Times Square lures him like a pulp book cover. A barker wearing a weather-worn, snap-brim fedora tugs on the sleeves of two marines. Globes hang in a triad in front of a honky tonk bar where soldiers on leave sing, “Who Wouldn’t Love You.” Across the street, a G.I. fires rifles at metal targets in a shooting gallery. Two hookers wearing short yellow skirts stroll past, their arms linked, their heels clicking on the sidewalk. The hot night sweats. He stops where the sidewalk and street are slashed by slats of light from a window to read a sign, Cheap Rates By Day By Week. An ancient Chinese woman in slip-slop slippers passes a young woman wearing a blue cotton frock and Minnie Mouse white high heels. He sniffs grease, smoke, malt sticking to the humid air. The bars are packed as troop trains.
from “Manhattan in the Forties”
Open one drawer. A pocket watch, its crystal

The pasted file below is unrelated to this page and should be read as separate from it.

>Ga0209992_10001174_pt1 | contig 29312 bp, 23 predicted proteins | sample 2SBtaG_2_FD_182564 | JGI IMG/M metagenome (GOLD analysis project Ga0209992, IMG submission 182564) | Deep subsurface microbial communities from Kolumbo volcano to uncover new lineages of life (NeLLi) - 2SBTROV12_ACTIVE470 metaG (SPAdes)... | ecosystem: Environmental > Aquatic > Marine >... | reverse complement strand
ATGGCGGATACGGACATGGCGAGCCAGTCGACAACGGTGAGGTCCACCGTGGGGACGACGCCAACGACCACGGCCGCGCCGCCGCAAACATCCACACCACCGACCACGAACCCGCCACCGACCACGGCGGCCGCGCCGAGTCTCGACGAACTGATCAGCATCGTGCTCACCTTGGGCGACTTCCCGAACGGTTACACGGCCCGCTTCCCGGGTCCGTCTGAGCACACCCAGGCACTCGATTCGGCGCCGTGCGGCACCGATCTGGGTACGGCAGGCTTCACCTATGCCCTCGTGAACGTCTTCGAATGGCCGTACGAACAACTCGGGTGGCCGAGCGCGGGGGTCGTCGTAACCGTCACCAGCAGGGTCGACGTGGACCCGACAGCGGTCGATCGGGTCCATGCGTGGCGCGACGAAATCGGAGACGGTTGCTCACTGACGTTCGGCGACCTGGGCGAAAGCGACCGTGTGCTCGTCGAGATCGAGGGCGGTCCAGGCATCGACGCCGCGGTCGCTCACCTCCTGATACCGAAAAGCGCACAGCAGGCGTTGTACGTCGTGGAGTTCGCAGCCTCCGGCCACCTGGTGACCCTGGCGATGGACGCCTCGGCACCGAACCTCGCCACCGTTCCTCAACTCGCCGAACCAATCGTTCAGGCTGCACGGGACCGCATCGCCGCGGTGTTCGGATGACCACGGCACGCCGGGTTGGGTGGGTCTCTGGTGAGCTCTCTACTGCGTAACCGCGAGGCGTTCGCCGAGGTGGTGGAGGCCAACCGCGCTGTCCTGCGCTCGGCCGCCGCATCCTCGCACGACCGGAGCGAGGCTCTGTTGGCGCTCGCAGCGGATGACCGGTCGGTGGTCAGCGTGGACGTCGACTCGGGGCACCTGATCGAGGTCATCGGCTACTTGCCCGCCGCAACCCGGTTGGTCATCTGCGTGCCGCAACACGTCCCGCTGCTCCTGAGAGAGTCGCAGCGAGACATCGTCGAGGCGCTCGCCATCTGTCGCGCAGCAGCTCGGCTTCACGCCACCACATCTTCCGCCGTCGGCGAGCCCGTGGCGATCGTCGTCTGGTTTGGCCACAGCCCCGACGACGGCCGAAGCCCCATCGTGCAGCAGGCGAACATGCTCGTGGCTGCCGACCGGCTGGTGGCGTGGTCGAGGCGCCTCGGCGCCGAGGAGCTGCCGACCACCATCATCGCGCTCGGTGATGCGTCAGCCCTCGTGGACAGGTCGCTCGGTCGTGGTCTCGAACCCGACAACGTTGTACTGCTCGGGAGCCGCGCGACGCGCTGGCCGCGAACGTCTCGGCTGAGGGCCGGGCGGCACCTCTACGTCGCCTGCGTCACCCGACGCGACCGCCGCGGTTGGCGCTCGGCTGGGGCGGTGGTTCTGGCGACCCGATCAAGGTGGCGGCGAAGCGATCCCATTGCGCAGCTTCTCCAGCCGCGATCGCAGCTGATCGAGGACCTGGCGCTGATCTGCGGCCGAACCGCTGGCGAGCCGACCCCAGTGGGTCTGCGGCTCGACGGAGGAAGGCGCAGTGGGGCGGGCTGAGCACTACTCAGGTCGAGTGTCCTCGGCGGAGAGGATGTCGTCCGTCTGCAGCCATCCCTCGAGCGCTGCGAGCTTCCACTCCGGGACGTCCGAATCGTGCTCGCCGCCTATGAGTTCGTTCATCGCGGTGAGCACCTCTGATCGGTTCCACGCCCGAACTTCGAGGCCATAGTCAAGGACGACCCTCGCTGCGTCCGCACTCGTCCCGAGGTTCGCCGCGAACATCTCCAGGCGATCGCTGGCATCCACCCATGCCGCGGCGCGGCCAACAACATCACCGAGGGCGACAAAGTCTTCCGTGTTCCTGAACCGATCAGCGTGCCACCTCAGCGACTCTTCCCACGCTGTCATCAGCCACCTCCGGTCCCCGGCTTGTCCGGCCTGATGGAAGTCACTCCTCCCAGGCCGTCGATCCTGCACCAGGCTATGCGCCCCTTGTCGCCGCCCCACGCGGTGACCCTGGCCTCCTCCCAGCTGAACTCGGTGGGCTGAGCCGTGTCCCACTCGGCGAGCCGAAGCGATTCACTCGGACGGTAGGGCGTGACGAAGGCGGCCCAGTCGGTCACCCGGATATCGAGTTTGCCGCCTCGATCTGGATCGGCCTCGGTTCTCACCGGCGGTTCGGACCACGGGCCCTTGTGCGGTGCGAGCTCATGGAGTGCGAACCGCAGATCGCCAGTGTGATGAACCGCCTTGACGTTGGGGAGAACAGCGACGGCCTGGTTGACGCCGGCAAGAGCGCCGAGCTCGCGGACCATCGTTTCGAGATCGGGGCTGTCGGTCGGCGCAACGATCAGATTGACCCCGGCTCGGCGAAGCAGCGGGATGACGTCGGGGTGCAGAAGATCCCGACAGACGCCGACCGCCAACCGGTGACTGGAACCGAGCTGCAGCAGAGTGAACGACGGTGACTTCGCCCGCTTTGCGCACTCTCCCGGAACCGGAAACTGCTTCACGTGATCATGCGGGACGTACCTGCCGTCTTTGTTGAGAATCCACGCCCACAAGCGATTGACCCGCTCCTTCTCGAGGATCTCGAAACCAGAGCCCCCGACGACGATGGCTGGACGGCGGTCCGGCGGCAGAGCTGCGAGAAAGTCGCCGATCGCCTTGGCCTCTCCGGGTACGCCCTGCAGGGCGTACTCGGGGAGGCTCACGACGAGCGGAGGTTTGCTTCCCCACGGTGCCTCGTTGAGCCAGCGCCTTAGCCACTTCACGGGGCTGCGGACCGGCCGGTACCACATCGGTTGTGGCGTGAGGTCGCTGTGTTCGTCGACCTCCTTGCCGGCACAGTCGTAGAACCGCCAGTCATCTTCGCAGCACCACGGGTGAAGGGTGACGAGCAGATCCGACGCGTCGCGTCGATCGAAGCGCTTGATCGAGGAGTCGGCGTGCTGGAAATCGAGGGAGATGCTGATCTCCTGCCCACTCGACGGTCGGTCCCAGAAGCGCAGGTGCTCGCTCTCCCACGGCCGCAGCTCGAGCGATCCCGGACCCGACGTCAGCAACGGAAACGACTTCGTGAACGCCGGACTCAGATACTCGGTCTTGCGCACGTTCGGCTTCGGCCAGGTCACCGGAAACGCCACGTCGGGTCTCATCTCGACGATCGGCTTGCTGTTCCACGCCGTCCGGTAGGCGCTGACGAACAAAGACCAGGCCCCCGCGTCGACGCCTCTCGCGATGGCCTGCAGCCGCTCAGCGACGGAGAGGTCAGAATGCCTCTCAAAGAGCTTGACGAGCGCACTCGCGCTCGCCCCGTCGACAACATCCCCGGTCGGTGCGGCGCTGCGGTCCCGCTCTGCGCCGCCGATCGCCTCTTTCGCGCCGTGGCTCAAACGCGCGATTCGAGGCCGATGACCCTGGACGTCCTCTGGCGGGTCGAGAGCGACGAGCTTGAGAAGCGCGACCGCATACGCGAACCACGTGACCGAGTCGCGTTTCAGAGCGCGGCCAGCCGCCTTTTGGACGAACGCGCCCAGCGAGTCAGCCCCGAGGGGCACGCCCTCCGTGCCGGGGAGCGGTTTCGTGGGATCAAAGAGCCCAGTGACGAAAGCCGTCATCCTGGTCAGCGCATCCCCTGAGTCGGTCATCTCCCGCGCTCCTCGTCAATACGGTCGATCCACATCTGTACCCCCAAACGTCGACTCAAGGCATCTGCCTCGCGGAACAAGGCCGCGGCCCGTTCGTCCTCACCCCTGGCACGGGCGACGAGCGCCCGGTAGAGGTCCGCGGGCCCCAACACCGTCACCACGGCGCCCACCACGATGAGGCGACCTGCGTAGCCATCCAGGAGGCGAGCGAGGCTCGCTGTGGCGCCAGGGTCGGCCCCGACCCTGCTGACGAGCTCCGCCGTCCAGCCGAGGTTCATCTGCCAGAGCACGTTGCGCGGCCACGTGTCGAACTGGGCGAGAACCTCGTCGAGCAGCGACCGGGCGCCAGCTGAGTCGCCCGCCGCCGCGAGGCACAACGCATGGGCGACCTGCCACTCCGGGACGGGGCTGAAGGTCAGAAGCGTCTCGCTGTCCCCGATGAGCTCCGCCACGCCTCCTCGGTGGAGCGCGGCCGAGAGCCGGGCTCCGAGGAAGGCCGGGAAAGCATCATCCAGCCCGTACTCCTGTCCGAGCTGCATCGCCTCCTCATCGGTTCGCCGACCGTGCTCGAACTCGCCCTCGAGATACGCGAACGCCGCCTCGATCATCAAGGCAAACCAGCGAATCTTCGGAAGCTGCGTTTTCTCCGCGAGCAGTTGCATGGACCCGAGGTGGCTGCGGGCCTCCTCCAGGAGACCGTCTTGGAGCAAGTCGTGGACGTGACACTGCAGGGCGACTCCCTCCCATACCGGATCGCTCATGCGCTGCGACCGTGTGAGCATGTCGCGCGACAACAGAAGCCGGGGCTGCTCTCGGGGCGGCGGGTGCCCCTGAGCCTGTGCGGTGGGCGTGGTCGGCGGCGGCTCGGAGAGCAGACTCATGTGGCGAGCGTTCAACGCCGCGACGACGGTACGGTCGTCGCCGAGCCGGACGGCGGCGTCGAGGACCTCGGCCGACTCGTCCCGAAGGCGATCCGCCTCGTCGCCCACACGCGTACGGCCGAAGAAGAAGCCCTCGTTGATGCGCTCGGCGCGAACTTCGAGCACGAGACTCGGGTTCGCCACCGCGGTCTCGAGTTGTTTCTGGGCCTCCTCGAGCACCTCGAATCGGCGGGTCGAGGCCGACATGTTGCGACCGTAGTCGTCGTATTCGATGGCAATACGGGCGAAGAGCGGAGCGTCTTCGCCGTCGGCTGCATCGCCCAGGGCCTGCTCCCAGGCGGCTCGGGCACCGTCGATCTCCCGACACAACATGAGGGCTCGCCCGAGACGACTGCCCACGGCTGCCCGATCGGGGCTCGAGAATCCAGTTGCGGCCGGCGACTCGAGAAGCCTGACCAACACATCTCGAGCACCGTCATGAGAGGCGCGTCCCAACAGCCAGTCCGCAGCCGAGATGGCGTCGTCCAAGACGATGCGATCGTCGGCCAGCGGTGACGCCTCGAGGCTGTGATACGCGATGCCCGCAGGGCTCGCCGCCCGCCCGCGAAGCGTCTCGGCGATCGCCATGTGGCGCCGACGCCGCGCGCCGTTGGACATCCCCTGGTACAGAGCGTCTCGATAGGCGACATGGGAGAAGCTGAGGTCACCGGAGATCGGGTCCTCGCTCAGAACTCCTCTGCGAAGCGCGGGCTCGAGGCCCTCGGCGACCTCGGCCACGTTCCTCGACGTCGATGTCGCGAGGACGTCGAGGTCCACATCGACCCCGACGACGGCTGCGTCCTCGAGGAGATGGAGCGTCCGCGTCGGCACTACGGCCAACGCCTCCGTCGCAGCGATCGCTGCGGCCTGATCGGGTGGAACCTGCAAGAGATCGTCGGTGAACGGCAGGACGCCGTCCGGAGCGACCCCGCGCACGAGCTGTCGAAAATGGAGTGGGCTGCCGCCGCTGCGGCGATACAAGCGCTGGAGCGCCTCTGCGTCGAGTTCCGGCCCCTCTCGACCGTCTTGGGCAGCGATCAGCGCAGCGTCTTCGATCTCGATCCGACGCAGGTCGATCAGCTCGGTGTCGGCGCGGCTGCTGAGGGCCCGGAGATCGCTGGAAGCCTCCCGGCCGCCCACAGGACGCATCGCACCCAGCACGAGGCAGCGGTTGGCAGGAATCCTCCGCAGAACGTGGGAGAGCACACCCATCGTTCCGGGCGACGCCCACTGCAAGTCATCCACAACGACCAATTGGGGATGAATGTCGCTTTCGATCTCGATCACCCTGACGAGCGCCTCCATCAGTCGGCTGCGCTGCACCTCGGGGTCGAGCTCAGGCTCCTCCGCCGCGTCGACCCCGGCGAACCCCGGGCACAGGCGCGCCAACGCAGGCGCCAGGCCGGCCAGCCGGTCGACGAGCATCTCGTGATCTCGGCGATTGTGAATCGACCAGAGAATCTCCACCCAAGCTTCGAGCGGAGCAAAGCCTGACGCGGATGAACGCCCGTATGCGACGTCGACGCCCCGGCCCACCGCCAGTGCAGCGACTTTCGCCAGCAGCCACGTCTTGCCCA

broken, match book, two bullets, a chain,
a medicine box, a prescription, its ink
blurred and faded, three nickels, two pennies.
Open another. Paper liner from a time long
before: knives, forks, spoons, workaday,
pewter-gray utensils stacked in rows once
orderly, now crossed like fallen pick-up sticks.
A curtain between rooms is thin as an ancient
wedding veil, a rocker barely visible behind
the lace, brass tacks securing its upholstery.
An oval mirror reflects the knob on a door.
No one is at home. Just things. Life’s evidence.
An old clock stuck at five after. An antique lamp’s survivor’s light.
from “Wright Morris”